By Laura Maksoud
Take a quick glance at today's date, think about April, or even the first days of this month. Unless you're a universal oddity, quarantine has felt like its been dragging on endlessly, but every day just flies by. Last month felt like thirty minutes, but March felt like an eternity. How can a concept as permanent as time be so malleable? How can something so empirical and perpetual seem so inconsistent?
I spent the afternoon casually slipping this subject into conversations with my friends. I wasn't surprised to hear everyone feeling this disorienting unbalance. One told me that "it's always Saturday". The other that "Tuesdays feel like Mondays". My favorite was probably my best friend explaining how "Corona attacked time as well".
Being a person who treats unfulfilled curiosity like literal poison, leaving this pending was bound to drive me crazy. Now i'm not nearly a good enough physics student to try and talk my way through theories of relativity or quantum mechanics. But what I found after a few hours of articles and reports is that this lingering feeling is far more than just delusive or imagined. There's an actual neurological underpinning to it.
The first thing we need to know is the concept of internal time or, in other words, subjective time, and how complex that is.
You have probably heard of an internal clock- usually in relation to sleep cycles, after staying up too late finishing that history essay, or watching all ten episodes of Outer Banks in one sitting. But there's no such thing as one internal clock. Our brains are wired in a complex ad hoc system that regulates much more than solely the time you'll start feeling tired.
An example would be auditory information being synched with what you see, or how long you'll need to focus and pay attention to a specific task. That all works like a machine, a psychological metronome.
But complex systems are fragile, so it isn't any wonder that our sense of time reflects our circumstances. With all that's going on, it only makes sense for time to feel off as well.
This happens because of something psychologists refer to as Flow. This is when you're relaxed and engaging in a routine or productive activity, without any distractions, completely focused- and you essentially lose yourself in it. There is a sense of zen. The more Flow you have during the day, the smoother time will pass. It's calming, satisfying, and makes you feel fulfilled. A task becomes a pleasurable pastime, and minutes seem shorter, more valuable.
During this is also when you experience the emanation of outward-attention; when your thoughts are directed to creating things, learning, carrying out a specific job. But we're all housebound, stressed, no matter what your situation is- it's all relative. There's that constant inkling of anxiety, a disrupted routine, there's none of that Flow and, consequently, we have to deal with inward-attention. These are often negative, repetitive, obsessive thoughts which pour out of your mind and back into yourself because of a cognitive load. It shares a direct correlation to time slowing down. A prolonging feeling associated with depression.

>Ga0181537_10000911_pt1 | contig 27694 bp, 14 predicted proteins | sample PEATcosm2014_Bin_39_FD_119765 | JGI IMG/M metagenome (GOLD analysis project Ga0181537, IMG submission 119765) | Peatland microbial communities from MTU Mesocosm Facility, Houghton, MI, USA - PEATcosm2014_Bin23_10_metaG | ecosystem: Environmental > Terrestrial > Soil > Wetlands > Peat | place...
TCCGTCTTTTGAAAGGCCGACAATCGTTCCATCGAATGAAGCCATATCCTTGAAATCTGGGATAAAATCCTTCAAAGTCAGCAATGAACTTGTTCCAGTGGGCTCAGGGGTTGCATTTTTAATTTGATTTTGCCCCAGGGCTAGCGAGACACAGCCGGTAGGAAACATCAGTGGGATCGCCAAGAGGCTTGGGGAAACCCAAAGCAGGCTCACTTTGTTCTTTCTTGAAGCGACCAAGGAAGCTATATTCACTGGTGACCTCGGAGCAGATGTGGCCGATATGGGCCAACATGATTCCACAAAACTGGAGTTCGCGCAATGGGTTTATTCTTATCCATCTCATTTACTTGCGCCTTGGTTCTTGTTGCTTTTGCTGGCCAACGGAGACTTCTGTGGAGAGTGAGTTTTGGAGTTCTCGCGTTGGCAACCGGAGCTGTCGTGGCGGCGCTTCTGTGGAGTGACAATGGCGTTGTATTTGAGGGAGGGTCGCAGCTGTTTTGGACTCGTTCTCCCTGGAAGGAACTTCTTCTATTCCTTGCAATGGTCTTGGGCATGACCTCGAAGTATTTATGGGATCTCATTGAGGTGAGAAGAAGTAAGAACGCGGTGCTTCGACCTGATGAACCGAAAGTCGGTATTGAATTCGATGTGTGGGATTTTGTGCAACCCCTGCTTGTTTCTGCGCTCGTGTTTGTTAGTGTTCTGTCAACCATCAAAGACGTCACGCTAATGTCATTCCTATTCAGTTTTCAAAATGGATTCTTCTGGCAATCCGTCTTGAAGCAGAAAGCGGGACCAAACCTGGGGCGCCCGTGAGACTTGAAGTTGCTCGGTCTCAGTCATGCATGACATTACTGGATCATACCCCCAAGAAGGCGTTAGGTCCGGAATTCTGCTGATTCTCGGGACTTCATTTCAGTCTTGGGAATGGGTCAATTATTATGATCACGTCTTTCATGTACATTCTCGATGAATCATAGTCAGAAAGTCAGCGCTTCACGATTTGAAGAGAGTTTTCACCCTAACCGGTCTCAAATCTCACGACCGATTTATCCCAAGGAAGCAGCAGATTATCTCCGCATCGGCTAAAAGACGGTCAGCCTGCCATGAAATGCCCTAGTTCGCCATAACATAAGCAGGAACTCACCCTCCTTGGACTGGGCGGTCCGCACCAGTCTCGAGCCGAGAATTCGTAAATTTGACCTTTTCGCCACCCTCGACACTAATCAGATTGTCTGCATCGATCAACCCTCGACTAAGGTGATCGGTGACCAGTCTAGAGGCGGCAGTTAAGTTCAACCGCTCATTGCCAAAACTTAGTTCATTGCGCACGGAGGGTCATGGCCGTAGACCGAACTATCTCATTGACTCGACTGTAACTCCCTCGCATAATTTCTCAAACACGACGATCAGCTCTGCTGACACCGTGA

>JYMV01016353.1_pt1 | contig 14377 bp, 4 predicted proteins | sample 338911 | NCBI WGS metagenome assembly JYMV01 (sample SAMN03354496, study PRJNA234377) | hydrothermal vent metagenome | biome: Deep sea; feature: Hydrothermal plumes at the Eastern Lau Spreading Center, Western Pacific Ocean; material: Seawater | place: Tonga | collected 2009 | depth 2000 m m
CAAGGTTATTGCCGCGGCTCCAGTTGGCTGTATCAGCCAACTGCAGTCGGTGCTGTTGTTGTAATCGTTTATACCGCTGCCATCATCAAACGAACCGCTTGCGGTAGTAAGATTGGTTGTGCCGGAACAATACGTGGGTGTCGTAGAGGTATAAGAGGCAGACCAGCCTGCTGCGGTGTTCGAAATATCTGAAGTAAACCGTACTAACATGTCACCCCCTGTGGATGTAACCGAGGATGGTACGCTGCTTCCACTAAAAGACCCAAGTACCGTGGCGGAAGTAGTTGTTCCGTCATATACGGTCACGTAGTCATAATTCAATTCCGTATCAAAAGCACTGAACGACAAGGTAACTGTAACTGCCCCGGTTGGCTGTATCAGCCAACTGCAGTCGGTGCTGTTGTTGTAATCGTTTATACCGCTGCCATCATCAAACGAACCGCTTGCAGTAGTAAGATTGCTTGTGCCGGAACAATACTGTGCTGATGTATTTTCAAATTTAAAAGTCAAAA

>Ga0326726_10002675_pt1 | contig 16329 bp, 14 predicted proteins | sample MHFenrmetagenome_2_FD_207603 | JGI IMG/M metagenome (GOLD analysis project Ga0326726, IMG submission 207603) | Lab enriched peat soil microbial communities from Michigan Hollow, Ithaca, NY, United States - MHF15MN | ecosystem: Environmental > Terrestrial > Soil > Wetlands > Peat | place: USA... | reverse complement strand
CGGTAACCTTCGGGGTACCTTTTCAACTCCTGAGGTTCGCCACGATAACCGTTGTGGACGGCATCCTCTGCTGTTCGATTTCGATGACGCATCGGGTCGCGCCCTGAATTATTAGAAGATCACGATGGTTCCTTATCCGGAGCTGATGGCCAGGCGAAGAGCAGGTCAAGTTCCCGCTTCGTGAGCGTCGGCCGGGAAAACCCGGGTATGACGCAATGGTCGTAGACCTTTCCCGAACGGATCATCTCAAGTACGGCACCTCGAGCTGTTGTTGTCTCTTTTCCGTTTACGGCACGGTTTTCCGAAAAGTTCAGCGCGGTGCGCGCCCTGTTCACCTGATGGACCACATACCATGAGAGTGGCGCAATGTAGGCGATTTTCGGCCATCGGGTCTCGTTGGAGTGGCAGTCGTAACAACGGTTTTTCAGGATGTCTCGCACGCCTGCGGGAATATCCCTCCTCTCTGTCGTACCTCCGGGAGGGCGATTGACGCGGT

For example, sure, online learning is difficult, tedious, but no wonder we're all going on full rants at 3AM about how we're all drowning in work. And even when we're drowning, we can't find the will to finish all the work and stay afloat. Deadlines seem distant, inspiration keeps waning and, when we haven't accomplished anything, time seems to have disappeared. Wasted away in procrastination. Speaking from a more personal perspective, that's not all- we're being exceptionally hard on ourselves these last few weeks. We demand more not only from ourselves but from friends, partners, crushes, parents, whoever it may be.
Time slowing down makes us blue, being blue makes time go by slow. It's a tautology serpent, one variable is the causation of the other in a never-ending cycle.
Of course, these ideas vary from person to person. A generally pessimistic individual, maybe with a history in anxiety or depression might be feeling this more intensely. Whereas, according to Dr Bardon, a philosophy professor at Wake Forest University, children are the ones adapting the best to these changes, they "experience Flow very easily. They can lose themselves in their imaginary world."
If you're a student like me, try and think about how long you could spend playing the same video game on your DS when you were younger, or how many consecutive hours of Wizards of Waverly Place you could withstand on the daily. You were in the Flow. If you're reading this and have children of your own, think about how energized your kids are, how keen they are to do things when all you want to do is lie down and do nothing.
As clichéd and parental as this might sound, the solution is to give your brain stimulus, to occupy your mind. I'm not going to tell you to fold clothes or finish that AMAZING, LIFE-SAVING, SKIN-CLEARING, NOT-BORING-AT-ALL biology project that Mr Dias set you (even though you should)- but if you're ever feeling stuck, something else I found is that listening to music is the easiest way to manipulate subjective time. It embodies this independent dimension of tempo and pace that helps usurp that notion of inward-attention mentioned before. It blurs the activity in your prefrontal cortex, which is fancy for "where this all happens", and you finally reach the Flow.